Human beings have succeeded as the most dominant species on earth in large part due to our need to connect and cooperate. It was our ability to socialize and connect that catapulted our species to phenomenal heights of innovation, through collaboration and specialization. This drive has fine-tuned our unconscious perception of faces, facial expressions, body language, and touch. Our primitive drive to connect changes how we perceive the world and the people around us. We see, hear, empathize with, and understand others differently depending on whether they are a member of our in-group or not. This unconscious drive to connect can draw us together, but it also emphasizes the differences between groups. And it is getting worse, as overcrowding, technology, and the media often focus us on our differences. We become more and more divided into groups as a result.
Here, Mark Williams shows us how to recapture the drive for connection in a way that will help us look past our differences and reconnect, even with those whom we perceive to be outside our groups. He starts by discussing the human brain’s specialization for connection and how it evolved, and the fascinating way we automatically process the thoughts and feelings of others. He focuses on how connection works in practice and why it is important for learning, innovating, health and wellbeing. He then explores the negative consequences of our drive for connection and explains how it contributes to racism, sexism, nationalism, and many other social issues of our day, as well as its impact on our individual health and wellbeing. He ends with a positive perspective by examining how we can use our drive for connection to expand our in-group and extend multicultural societies for the good of our planet.
Mark A. Williams, PhD, is a professor of cognitive neuroscience with over 25 years’ experience conducting behavioral and brain imaging research. Williams has published more than 70 scientific articles and received numerous high-profile fellowships and grants. He has made many TV and radio appearances to discuss topics including emotions, technology, education, racism, and even why we can’t tickle ourselves. His research has been featured in outlets globally including The New York Times, The Economist, The Guardian, and New Scientist. He lives in Australia.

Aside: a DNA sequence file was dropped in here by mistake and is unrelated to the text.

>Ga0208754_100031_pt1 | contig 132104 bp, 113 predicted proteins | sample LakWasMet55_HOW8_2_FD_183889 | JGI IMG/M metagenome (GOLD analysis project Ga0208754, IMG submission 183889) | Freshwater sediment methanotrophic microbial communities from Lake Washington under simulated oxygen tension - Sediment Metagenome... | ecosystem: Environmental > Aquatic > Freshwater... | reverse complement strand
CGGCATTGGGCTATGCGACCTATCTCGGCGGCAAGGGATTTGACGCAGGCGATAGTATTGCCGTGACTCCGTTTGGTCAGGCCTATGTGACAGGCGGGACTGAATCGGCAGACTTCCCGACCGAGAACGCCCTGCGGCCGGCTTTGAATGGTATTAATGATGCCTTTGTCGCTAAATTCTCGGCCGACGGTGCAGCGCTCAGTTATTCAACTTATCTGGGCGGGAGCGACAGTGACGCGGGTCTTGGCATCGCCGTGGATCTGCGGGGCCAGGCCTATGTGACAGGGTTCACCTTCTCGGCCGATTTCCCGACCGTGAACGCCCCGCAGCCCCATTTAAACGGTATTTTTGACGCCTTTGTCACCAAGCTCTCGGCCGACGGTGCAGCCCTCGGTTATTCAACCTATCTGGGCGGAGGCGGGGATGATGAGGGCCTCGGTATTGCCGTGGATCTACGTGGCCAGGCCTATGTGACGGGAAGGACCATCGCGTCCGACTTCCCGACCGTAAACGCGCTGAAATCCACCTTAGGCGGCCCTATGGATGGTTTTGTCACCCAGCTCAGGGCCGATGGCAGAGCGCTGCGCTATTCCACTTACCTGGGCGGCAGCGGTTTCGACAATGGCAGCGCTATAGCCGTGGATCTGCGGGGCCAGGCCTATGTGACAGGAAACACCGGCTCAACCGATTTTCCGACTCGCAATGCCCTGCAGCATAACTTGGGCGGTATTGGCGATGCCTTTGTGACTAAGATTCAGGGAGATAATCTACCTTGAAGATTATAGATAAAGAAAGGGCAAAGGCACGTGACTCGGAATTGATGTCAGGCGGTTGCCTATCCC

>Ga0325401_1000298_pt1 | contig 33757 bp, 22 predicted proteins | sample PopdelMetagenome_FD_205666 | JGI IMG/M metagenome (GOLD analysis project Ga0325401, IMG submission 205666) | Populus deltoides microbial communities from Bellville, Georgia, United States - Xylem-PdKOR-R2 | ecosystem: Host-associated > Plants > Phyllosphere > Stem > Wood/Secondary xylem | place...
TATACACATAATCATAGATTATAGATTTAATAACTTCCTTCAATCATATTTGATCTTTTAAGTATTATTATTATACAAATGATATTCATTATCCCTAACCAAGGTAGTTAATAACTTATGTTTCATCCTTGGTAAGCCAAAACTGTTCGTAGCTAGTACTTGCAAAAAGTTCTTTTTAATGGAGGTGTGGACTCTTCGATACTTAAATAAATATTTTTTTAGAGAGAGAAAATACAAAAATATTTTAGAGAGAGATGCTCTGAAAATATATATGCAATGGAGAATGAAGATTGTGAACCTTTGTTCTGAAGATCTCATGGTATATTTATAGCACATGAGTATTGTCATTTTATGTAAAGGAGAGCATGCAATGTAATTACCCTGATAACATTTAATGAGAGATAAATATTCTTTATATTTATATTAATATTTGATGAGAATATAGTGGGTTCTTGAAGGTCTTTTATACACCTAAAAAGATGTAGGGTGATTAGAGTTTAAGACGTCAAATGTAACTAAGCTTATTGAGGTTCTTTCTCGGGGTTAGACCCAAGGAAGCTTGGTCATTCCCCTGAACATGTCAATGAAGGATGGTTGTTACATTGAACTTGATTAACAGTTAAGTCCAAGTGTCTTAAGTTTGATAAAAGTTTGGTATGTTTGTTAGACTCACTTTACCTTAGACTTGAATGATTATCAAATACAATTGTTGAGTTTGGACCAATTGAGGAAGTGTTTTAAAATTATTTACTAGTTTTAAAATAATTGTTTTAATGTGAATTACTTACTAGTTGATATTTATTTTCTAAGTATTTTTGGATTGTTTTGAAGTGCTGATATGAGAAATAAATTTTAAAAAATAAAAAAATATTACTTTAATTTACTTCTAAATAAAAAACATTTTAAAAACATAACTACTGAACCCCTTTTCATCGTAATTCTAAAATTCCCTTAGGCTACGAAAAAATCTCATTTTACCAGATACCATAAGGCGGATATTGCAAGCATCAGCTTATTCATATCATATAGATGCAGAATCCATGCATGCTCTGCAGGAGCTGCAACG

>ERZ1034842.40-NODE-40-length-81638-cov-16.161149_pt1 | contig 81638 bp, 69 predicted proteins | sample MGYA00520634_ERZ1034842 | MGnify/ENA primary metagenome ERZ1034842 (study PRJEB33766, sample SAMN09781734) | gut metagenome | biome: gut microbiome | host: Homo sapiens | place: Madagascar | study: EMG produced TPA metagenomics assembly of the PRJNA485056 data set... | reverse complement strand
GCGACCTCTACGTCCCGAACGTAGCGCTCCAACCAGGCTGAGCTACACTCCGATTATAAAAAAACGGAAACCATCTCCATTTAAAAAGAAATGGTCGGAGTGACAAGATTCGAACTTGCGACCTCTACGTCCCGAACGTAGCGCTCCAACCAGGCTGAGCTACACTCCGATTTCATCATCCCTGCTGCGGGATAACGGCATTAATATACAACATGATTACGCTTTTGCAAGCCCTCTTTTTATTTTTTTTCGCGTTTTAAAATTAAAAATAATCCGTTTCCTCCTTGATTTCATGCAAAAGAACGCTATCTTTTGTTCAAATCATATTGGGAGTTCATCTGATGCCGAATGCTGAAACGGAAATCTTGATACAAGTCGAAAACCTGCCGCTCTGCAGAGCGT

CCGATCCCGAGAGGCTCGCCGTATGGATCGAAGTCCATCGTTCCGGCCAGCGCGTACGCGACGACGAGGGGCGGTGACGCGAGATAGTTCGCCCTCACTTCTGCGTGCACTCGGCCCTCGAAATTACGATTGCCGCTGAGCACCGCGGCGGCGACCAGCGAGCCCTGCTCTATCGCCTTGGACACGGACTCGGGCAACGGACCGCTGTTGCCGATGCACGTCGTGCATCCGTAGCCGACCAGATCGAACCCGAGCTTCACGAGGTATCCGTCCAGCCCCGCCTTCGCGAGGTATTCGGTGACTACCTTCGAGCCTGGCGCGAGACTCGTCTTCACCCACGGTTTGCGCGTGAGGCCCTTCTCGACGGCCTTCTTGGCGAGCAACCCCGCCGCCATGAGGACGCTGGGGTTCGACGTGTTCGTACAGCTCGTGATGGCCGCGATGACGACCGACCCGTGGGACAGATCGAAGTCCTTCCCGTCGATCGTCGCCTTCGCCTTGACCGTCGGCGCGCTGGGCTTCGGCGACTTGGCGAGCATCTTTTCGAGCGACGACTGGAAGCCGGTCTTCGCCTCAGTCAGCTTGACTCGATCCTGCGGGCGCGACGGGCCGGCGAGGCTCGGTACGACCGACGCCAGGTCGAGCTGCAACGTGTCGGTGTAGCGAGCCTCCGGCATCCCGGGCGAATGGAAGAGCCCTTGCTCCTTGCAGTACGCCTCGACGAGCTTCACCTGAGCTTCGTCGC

In his eye-opening debut, cognitive neuroscientist Williams argues that humans’ “primitive drive to connect” has shaped “our behavior over millions of years” and that better understanding this impulse can make for a “less divided” future. The brain has evolved to optimize human connection by centering “face recognition [and] facial expression perception,” which can reinforce prejudice, Williams explains. He points to implicit biases and the cross-race effect, which reveals that “people have a harder time recognizing faces from races other than their own.” Even mirror neurons, which cause humans to “mimic... what we see others doing,” can prove detrimental in negative group environments—for example, a protest in which part of a crowd grows violent—as “a little like a puppet on a string, we are controlled by the mood of the people around us.” Williams’s suggested solutions include “meeting people from... different cultures,” “expanding the circle of the in-group to encompass members of the out-group” (for example, Williams writes that though he grew up in a Catholic family, he might tell non- Catholics that he grew up in a “spiritual family”), and fighting implicit bias in the media. Williams’s personal anecdotes, lucid explanations of his research studies, and chapter summaries make for an argument that’s accessible but not dumbed down, and readers will appreciate his optimistic tone. Pop psychology fans should take note.